Granny flats, or secondary dwellings, have been enjoying increased popularity in recent years due to rising property prices as well as the desire of most homeowners and investors to generate an additional income stream that would increase their cash flow.
Once the extra space in the property has been converted into a granny flat (in any of the countless available designs and configurations), who, exactly, would be the best people to actually utilise these dwellings?
As it turns out, there are a number of ideal residents or tenants for these living spaces.
The original intended: Granny (or Grandpa)
Being the primary beneficiaries that the flat is named for, elderly individuals are perhaps the most logical choices for granny flat occupants. Many Australians live with extended families in a single property, which most often pertains to elderly parents or relatives. They require assistance with routine tasks because their mobility or sense may have become impaired or less sharp, but at the same time, many of them still yearn to exercise a certain level of independence when it comes to their activities.
A granny flat, then, is the ideal solution; the self-contained dwelling, which has its own entrance and its own basic areas (bedrooms, kitchens, living and dining rooms, laundry areas, patios, etc.), allows the elderly to maintain their own space in their own terms. However, if they require assistance with certain activities, help from the rest of the family will be readily available next door.
From elder to younger: The owners’ children
It’s natural for older children to move out of the home to finish studies in a school that is farther away from home, for example, or to begin work in a different location. However, they may still be unable to demonstrate total financial independence while just starting out, so living in a granny flat can give them a taste of what it’s like to run your own household and mind your own needs, while waiting for their financial independence to take form.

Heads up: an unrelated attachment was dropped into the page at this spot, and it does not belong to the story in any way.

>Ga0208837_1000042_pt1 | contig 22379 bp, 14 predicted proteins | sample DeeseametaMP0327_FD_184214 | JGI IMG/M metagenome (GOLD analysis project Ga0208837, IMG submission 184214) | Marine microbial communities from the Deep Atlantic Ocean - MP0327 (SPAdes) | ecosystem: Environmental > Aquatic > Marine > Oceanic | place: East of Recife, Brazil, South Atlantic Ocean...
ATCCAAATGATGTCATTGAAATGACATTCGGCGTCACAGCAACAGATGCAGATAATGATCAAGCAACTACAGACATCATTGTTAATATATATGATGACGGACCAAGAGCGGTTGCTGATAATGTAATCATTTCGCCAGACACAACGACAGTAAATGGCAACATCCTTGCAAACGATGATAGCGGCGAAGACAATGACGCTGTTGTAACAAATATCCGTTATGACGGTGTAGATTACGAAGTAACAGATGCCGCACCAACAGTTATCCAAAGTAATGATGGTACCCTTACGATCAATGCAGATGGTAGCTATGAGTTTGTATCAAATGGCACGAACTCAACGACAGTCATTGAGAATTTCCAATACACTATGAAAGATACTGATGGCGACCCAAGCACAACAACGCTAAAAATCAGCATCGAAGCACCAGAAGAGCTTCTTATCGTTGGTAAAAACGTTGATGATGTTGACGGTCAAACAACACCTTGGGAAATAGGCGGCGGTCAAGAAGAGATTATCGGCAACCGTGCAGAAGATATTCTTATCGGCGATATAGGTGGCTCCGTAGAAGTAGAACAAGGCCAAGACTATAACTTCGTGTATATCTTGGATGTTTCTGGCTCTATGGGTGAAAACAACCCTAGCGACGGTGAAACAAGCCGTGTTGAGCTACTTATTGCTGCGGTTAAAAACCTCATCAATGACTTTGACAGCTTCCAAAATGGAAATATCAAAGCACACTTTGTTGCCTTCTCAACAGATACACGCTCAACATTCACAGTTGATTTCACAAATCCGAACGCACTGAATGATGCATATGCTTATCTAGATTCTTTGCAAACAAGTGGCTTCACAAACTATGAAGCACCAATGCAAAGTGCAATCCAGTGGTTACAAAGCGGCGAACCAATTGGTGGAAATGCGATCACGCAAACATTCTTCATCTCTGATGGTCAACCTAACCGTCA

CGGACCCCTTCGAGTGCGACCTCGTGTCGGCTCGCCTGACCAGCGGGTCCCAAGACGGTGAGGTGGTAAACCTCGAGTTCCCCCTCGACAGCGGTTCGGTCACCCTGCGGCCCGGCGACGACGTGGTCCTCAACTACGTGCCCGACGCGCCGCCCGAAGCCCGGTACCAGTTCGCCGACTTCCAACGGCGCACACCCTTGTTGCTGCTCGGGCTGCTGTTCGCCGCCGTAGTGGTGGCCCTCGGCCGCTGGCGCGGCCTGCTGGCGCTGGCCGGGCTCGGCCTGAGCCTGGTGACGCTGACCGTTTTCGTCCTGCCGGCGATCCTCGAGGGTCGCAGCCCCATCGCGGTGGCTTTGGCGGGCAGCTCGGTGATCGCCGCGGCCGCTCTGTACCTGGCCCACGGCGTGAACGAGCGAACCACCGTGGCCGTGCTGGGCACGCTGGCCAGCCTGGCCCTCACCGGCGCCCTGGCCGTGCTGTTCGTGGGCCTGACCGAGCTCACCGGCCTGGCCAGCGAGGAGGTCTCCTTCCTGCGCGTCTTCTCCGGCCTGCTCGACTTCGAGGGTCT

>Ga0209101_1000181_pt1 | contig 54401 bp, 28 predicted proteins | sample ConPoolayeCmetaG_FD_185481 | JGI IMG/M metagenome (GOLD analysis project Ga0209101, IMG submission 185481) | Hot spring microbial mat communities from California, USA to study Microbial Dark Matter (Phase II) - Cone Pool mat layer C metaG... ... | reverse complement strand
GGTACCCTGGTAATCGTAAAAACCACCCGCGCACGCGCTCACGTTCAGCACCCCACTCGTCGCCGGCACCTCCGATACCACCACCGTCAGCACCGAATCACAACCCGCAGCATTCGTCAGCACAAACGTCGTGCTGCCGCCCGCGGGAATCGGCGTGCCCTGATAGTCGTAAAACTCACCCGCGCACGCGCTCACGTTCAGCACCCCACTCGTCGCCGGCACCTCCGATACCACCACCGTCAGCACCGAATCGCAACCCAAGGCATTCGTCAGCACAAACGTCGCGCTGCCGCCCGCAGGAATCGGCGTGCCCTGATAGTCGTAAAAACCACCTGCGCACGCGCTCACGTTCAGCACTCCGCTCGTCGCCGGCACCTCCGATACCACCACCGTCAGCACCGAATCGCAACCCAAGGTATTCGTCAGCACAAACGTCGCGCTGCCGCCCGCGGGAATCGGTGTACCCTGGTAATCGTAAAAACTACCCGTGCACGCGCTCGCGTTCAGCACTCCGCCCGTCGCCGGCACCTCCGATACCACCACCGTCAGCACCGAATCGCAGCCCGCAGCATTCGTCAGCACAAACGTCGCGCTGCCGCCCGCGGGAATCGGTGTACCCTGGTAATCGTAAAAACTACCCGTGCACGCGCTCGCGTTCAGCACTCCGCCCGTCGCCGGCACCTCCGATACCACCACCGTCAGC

Starting out: Young families
For young couples with a new baby or a toddler, staying on top of all their responsibilities can be a challenge. They have bills to pay, jobs to do, children to look after, and a home to maintain and pay for. Often, they will need two incomes, so they cannot stand guard of their children the whole time. A granny flat would be an excellent provision for a relative, like a grandparent, or a hired babysitter, to take charge of school runs or look after the kids on weekends and holidays.
Working from home: Freelancers
There are plenty of job opportunities today that enable people to complete all their tasks and projects on the computer instead of in an office. However, if these jobs require long hours, great concentration and a substantial amount of space, it can be difficult to build the space you need to work when you’re sharing a house with a big family. A granny flat would give freelancers a dedicated home office in which to complete their projects, throughout the day or even at odd hours, without disrupting the rest of the family’s routine, and vice versa.
Making a change: Home renovators
When you’re getting the main bathroom, the kitchen, or the living room fixed up or remodelled, the family will need to clear out of the house so that contractors can accomplish their job effectively. While moving to a different house or renting a place temporarily is a common option, having a granny flat within the property can be extremely helpful in providing extra space that the family can use while the rest of the house remains inaccessible.